Zaghloul says this confirmed what he believed previously.
“None of them showed up. The Muslim Brotherhood formed a human shield to end [the fighting] and beat whoever tried to cross because they were going to win in the elections the next day.
“The language of the street is ‘I am hungry,’ and the entire [political] spectrum doesn’t speak it. They seek electoral gain and are instead talking to the people about the constitution,” he says.
A year on, Zaghloul says people are increasingly aware of the real face of “the oppressive institutions,” referring to the Interior Ministry, the army and the government.
The hope he felt strongly in the heat of the battle, therefore, remains.
“It was indescribable,” he says. “Your hope is renewed thirty to forty times per battle; every time we drove the police back, it felt like a victory.”
Video: Lobna Darwish, twenty-six, Mosireen
When the clashes started, Lobna Darwish, a member of the Mosireen media collective, set out with a camera to document police violations.
“After the Maspero massacre we realized that we had no footage, no evidence. Mainstream media often ignore or downplay these events, but now we were prepared,” Darwish says. Twenty-seven civilians died in the massacre, which took place the month before, and many had been killed by soldiers.
Darwish was awestruck at the contempt for human life she recorded on film. The Interior Ministry was seeking to reestablish its authority, she says, causing the unprecedented ruthlessness of the police.
“This was their comeback,” she says.
It was also a comeback for the politics of the street.
“After the initial eighteen days [of the revolution], politics became a talk show; experts were talking about a transitional process. The street, in the meantime, was left on the sidelines.
“But let’s not romanticize things. There were lakes of blood and we felt extreme pain and sadness over the loss of our friends,” she points out. Nonetheless, she continues, “We felt a sense of pride that something was happening.”
The Mosireen collective operated out of a flat overlooking Tahrir, loaned to them by a friend. Activists would stagger in, blinking and wheezing from the tear gas, and upload footage from an SLR camera to a cluster of laptops.
Activists snatched a few hours of sleep when they could, huddled in a corner. Several were injured. As the clashes drew to a close, two were beaten by men they believed to be Muslim Brotherhood activists, who were attempting to form a line between the clashes and the square.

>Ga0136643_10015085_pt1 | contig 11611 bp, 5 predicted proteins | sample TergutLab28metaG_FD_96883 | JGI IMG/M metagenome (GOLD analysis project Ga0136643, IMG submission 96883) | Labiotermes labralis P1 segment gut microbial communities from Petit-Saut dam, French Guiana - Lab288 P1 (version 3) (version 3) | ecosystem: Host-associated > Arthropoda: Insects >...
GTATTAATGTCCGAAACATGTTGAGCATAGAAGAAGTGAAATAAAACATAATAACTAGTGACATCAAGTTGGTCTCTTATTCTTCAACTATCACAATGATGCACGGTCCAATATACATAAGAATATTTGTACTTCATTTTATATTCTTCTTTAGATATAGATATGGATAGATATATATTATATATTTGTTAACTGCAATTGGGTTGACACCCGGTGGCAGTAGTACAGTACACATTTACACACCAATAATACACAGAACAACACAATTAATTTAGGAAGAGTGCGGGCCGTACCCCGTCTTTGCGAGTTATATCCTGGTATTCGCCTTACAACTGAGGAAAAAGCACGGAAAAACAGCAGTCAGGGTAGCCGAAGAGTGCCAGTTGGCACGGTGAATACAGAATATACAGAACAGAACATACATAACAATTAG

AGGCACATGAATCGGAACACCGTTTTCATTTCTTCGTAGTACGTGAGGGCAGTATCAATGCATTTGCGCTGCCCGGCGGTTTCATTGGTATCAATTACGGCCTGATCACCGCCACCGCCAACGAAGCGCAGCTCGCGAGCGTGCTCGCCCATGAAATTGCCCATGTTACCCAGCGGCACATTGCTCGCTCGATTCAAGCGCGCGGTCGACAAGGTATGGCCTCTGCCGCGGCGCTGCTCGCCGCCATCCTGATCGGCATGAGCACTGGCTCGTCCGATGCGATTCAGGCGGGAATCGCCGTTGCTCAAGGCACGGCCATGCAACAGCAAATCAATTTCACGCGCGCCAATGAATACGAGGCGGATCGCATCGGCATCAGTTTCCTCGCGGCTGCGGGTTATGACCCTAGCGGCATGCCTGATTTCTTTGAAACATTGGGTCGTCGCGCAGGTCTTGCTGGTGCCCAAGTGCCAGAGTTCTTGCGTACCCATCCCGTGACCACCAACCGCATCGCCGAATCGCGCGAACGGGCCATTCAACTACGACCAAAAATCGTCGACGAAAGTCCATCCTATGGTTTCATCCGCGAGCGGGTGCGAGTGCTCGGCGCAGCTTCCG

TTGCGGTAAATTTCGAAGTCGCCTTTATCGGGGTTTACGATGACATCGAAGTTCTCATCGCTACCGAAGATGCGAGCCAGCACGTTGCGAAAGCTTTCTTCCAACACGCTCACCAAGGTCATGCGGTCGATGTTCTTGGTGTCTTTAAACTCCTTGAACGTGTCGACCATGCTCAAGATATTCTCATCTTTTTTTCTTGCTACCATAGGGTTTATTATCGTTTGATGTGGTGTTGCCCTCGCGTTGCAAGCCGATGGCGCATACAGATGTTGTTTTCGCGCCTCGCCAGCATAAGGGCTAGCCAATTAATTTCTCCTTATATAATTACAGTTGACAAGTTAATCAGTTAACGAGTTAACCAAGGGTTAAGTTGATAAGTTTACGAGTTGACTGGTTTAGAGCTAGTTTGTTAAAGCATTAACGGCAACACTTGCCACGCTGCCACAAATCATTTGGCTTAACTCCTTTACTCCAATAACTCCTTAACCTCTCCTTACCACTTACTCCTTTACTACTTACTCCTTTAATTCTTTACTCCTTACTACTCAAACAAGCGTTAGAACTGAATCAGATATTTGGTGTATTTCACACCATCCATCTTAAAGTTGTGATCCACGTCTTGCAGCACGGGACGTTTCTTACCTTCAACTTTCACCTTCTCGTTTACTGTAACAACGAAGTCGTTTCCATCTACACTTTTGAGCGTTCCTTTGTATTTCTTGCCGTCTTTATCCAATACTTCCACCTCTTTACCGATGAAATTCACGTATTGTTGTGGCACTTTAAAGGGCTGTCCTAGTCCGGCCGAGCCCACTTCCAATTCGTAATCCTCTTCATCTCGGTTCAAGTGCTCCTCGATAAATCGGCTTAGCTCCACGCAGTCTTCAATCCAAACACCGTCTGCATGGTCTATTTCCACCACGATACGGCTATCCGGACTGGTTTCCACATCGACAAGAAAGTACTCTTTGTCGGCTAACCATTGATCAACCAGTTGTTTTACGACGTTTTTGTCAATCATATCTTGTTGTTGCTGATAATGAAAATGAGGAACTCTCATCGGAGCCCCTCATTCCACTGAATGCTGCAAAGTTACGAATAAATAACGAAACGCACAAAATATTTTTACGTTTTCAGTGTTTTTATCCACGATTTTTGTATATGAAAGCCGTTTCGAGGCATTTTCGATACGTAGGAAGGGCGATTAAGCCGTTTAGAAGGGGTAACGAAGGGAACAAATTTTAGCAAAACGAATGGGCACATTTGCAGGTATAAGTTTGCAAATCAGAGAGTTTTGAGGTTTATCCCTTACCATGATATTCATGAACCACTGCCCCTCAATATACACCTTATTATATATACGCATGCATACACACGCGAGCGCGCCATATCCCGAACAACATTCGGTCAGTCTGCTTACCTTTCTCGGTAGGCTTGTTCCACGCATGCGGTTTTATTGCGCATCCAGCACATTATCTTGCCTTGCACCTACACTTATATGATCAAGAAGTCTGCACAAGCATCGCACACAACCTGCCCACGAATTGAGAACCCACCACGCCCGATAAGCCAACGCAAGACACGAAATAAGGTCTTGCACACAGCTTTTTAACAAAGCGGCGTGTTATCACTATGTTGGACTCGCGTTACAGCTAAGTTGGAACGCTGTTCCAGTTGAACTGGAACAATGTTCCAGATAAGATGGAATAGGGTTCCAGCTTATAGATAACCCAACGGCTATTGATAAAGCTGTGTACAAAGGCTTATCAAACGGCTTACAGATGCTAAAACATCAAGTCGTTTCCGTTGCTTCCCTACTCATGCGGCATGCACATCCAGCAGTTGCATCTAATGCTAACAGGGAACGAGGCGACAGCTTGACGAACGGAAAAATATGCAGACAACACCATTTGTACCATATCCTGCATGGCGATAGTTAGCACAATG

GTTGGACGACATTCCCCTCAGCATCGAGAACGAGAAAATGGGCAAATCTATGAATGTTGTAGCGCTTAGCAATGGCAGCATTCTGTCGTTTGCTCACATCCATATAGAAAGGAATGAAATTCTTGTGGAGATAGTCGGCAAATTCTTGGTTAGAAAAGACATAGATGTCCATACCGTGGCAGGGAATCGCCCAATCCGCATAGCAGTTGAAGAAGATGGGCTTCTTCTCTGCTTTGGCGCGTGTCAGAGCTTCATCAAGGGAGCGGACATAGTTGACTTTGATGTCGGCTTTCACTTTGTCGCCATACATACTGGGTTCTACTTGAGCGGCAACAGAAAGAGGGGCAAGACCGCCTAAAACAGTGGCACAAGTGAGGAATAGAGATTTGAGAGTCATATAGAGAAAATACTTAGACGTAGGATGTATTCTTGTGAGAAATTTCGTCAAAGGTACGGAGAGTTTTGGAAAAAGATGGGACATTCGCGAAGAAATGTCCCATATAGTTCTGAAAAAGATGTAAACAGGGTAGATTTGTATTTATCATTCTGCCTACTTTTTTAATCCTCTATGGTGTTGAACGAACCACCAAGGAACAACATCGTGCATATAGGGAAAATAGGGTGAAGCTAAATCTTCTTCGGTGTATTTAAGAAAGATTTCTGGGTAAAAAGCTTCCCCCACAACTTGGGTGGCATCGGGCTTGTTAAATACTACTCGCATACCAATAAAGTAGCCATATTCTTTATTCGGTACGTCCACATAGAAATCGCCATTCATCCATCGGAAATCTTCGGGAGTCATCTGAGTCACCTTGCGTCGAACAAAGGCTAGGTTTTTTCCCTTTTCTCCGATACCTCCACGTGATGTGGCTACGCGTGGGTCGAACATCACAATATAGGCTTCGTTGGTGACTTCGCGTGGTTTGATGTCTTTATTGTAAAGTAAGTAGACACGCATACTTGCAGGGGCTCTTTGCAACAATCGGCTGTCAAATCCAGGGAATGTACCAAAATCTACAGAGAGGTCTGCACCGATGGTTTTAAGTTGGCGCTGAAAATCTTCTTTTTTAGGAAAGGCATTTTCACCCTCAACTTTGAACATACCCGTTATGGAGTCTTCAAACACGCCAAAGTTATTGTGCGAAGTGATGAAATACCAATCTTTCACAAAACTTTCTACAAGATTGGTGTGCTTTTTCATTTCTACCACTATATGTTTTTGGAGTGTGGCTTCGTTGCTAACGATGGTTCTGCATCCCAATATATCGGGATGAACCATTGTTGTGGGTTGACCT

Mosireen activists have been present at most major clashes since then. But there aren’t so many clashes anymore, and the activists are using video to record day-to-day struggles — over health, housing, education and work — in a country that hasn’t changed as much as they, and many others, wanted it to.
The collective recently completed a US$40,000 fundraising drive, overwhelmingly based on small donations. The funding will allow them to continue to operate for the year ahead. One of their projects is to run video-activist trainings outside Cairo, in an effort to make video an accessible revolutionary language.
“Looking at the footage and the pictures of those who died,” Darwish says, “it is obvious who carries the revolution. It is the poor who have been bullied by the police for years, and thus fought fearlessly and sacrificed everything.”
Logistics: Yara al-Sayes, twenty-four, Tahrir Supplies
“The Mohamed Mahmoud clashes were the most bittersweet experience of my life,” says Yara al-Sayes. “Mohamed Mahmoud killed a part in all of us because of the brutality from the police, and how insignificant human life is to them.”
At the same time, Sayes was touched by the amount of solidarity the Mohamed Mahmoud clashes elicited.
“People looked past political differences and showed massive solidarity for humanitarian reasons. At some point, this tweet came in asking people to stop donating, because the field hospitals were over-equipped,” she says.
The many makeshift field hospitals were suffering from a misallocation of donated supplies in the beginning of the clashes. While some field hospitals were over-equipped, others were short on supplies.
This is why Sayes volunteered to take shifts scanning the Twitter feed on what was needed, and coordinated the donated blankets, medicine, gas masks and beds with the doctors on the ground.
“It contributed in the sense that people now knew how they could help best,” she says.
Nevertheless, Sayes still struggles with a sense of guilt.
“I will never forgive myself for not being there in person. People were telling me I did something important, but I was hiding behind my computer screen. In the meantime, I could hear the fear in the doctors’ voices and people were dying,” she says.